By Felicia De La Isla |Coyote Contributor|
Rape culture has been a part of our society for so long that it can be hard to recognize, but that does not mean it does not exist.
“Rape culture is a culture in which dominant cultural ideologies, media images, social practices, and societal institutions support and condone sexual abuse by normalizing, trivializing and eroticizing…violence…and blaming victims for their own abuse,” according to senior lecturer and chief undergraduate advisor of Communication at the University of Massachusetts Amherst Lynn Phillips.
Phillips is also the author of Flirting with Danger Young Women’s Reflections on Sexuality and Domination (2000) which is one product of her ongoing study of college students perspective regarding relationships and sexuality and the connection to sexual assault.
The dismissiveness towards sexual assault prevention perpetuates rape culture by not actively working against it.
We, as a society, in no way celebrate rape, but we ignore the issues that have created the rape culture that we live in today.
While the definition is specific to men and women, it must be recognized that rape culture also impacts the lives of trans and gender non-conforming people.
Rape culture is defined by a number of everyday habits and occurrences in the lives of people everywhere.
The most common form of rape culture presents itself is in the way boys and girls are taught to interact with each other, rooted in social conditioning.
When little girls are told, “boys are mean to you when they like you,” it implies that male aggression towards females is normal, and that aggression is how boys and men communicate their emotions.
The idea that mistreatment is a sign of affection allows warning signs of abusive relationships to be misconstrued as passionate love in adulthood.
When prom season hits social media, a common trope is a father holding a gun while posing with their daughter and her male date.
The message and or even joke, being that fathers must protect their daughters from boys since “boys only want one thing,” that one thing being sex.
But it’s not the daughter’s personal well being that is being protected, it’s her sexuality.
The assumption that males prey on females for sex also invalidates male victims of sexual assault, and depicts women as sexual objects by portraying their sexuality as something that can be claimed or protected, and not their own.
Expectations like these are common in society and paints men as being sexually aggressive towards women as just the way things are– that is rape culture.
The night of March 4 2015 there was an attempted sexual assault in the north stairwell of Pfau Library.
March 8 2015, just four days later, there was an attempted kidnapping in front of Pfau Library.
These attacks sparked a series of emails urging students to take extra safety measures such as using a buddy system and attending the various discussions groups about campus safety and sexual assault, which the school provided along with listing student rights concerning safety on campus and sexual misconduct.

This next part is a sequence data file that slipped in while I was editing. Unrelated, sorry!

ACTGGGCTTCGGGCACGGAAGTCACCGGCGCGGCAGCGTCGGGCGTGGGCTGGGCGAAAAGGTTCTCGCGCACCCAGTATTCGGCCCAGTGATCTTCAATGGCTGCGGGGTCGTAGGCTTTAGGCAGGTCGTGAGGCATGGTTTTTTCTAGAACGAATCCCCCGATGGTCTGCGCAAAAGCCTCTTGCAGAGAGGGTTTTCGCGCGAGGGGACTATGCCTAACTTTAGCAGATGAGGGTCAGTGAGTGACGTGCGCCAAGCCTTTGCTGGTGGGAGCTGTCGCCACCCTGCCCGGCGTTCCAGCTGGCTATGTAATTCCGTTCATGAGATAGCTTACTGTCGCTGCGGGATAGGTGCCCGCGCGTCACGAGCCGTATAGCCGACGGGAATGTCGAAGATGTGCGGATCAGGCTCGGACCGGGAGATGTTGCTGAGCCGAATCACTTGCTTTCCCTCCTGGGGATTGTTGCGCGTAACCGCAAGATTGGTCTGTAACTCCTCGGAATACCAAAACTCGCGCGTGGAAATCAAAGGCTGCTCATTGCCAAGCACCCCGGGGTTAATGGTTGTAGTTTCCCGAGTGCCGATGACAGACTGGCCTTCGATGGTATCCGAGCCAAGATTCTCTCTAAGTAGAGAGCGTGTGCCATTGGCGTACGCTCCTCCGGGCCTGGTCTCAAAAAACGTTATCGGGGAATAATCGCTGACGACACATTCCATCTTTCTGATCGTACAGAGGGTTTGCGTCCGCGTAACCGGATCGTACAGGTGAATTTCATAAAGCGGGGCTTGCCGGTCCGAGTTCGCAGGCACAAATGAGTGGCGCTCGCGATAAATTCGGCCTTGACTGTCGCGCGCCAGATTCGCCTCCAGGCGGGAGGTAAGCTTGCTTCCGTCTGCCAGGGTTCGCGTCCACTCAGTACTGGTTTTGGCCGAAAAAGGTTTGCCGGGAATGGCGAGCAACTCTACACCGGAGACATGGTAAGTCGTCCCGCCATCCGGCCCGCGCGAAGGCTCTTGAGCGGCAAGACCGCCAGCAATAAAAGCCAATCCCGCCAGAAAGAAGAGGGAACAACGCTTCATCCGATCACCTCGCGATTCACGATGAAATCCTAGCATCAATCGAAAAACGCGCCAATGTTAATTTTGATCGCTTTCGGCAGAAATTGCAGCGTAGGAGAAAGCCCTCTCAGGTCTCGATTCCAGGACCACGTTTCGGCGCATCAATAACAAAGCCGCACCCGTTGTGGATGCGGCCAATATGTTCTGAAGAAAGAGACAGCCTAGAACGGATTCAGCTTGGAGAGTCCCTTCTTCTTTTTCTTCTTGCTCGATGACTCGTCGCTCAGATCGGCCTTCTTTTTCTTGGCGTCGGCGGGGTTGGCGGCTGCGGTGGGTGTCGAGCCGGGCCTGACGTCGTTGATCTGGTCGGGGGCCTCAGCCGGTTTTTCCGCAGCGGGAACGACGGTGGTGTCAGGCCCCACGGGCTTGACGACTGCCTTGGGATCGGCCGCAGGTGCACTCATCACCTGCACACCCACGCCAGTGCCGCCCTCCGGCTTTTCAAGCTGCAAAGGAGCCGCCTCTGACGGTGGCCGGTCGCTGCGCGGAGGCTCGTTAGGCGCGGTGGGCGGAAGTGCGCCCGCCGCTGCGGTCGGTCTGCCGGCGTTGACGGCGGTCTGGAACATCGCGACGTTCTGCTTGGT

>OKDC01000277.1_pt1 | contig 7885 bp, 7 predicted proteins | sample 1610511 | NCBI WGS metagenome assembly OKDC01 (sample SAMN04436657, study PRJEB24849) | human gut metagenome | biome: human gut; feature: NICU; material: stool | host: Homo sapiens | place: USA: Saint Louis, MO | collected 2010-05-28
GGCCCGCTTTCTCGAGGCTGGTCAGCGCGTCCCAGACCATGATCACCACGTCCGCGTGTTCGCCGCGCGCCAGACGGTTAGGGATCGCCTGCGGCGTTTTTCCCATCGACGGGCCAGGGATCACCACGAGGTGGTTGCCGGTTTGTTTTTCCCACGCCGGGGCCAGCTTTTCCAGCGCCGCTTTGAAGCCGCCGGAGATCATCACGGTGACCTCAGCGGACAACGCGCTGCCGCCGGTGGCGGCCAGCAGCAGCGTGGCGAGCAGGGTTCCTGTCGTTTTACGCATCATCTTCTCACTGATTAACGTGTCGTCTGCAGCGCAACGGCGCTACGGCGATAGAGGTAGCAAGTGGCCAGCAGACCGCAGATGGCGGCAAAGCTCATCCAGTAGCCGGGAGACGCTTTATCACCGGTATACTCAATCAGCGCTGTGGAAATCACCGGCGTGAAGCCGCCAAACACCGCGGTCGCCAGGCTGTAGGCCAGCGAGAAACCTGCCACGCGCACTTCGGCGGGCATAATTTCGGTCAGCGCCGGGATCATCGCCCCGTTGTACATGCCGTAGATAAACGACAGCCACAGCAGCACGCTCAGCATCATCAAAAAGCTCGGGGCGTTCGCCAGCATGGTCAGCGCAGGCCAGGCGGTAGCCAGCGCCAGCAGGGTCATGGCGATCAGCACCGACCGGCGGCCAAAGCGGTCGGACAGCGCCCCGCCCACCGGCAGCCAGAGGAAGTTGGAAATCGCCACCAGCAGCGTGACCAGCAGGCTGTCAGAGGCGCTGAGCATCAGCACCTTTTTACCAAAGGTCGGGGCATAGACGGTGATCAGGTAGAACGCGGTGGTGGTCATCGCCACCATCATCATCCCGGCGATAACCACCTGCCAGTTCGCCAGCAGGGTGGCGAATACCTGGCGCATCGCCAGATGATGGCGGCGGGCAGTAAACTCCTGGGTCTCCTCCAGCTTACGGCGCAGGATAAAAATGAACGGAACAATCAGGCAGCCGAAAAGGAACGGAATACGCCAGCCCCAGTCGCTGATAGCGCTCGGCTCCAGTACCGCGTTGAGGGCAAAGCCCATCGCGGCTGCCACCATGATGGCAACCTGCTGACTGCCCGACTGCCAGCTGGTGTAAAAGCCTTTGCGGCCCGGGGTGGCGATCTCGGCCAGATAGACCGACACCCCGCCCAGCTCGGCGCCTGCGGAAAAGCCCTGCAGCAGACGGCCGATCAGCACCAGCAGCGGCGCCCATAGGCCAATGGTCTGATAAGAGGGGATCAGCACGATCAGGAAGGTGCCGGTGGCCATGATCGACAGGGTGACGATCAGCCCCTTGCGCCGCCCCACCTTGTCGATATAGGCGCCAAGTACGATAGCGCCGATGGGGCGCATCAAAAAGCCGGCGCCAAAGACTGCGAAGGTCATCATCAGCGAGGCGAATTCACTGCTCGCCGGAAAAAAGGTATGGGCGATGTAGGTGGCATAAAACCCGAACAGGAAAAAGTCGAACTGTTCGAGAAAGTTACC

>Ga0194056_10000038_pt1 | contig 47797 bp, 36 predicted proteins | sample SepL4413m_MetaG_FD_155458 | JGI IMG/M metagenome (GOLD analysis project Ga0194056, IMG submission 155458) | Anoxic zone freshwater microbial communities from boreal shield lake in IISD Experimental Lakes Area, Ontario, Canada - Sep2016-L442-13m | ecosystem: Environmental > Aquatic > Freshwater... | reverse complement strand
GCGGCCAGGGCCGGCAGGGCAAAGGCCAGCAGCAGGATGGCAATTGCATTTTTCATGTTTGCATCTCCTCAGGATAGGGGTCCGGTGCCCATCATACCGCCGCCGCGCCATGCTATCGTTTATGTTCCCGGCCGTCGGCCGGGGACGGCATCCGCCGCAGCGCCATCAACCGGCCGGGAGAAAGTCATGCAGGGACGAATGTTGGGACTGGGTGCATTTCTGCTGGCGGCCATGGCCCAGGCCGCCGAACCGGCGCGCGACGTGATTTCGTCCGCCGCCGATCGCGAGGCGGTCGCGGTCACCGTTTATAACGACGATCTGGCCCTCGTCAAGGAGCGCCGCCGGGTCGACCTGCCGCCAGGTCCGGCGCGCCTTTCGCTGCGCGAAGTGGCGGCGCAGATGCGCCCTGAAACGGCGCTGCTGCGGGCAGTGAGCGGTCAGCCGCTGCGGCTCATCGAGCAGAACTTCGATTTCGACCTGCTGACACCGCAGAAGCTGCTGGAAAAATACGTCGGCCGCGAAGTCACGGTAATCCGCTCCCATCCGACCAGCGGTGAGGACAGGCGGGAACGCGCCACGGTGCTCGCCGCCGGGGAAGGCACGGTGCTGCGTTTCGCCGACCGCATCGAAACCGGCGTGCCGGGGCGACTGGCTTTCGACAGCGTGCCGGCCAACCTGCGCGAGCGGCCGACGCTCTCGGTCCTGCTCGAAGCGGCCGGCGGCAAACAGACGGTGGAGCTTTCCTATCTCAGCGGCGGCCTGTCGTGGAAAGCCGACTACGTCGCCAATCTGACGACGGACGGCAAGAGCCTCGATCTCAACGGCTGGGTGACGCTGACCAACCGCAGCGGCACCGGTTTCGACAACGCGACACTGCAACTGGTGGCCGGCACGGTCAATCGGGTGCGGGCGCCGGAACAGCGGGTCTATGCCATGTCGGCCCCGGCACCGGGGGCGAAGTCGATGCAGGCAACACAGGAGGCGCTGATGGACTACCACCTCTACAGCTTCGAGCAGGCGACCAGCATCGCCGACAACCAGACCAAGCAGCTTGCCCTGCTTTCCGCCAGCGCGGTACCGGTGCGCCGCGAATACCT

Although students have been given valuable resources to prevent being attacked, and luckily victims escaped the attacks, and it is still unknown whether or not the perpetrator has been caught.
The rest of spring quarter there was a heightened awareness of safety from predators.
Students took extra care to not become the next victim. Rape culture was at it’s most visible.
On Thursday May 12, University Police sent a Timely Warning alerting us to an incident from the previous Monday, May 9.
According to the report, a woman was raped in a leasing office of an apartment complex on the 2400 block of Kendall drive and the predator is still at large.
There has been little to no reaction on campus concerning this because we are desensitized to incidents of sexual assault on or near campus.
We have the safety tips of how not avoid becoming a victim memorized and we go on with our lives.
We do not celebrate the rapist but we do the best we can not be their next victim because that’s all we can do.
Our focus should be on stopping rape from happening, not placing the responsibility to not be raped on potential victims.
“According to Crime Statistics from the Federal Bureau of Investigation (FBI)…statistics…show that rape has been declining at a rate of 22 percent between the years of 2004 and 2013” argues against the existence of rape culture, numbers overall are not the most reliable source.
First reason being that sexual assault is one of the most under reported types of crime.
The U.S. Statistics from FBI concerning rape are incomplete as the FBI compiles information from law enforcement agencies that submit data to the FBI’s Uniform Crime Report(UCR).
The UCR is created by a system called National Incident-Based Reporting that gathers data based on every single occurrence of a specific crime.
As of 2014 only 15 states submit crime data using this system. In 2014 the Association of American Universities conducted a Campus Survey on Sexual Assault finding that only 11 percent of students who participated had experienced sexual assault.
However AAU only surveyed 27 universities across the United States. According to the National Center for Education there are 2,968 universities in the U.S.
How can crime data from only 15 states and findings from a survey of 27 universities accurately represent the prevalence of sexual assault countrywide? Is it at all possible to accurately measure the prevalence of rape culture?
We can see the prevalence of rape culture in some of the seemingly harmless gender stereotypes and the way we react, or do not react, to incidents of sexual assault in our community.
We should use these situations to discuss what needs to be done to dismantle rape culture entirely, but first we need to realize rape culture does exist.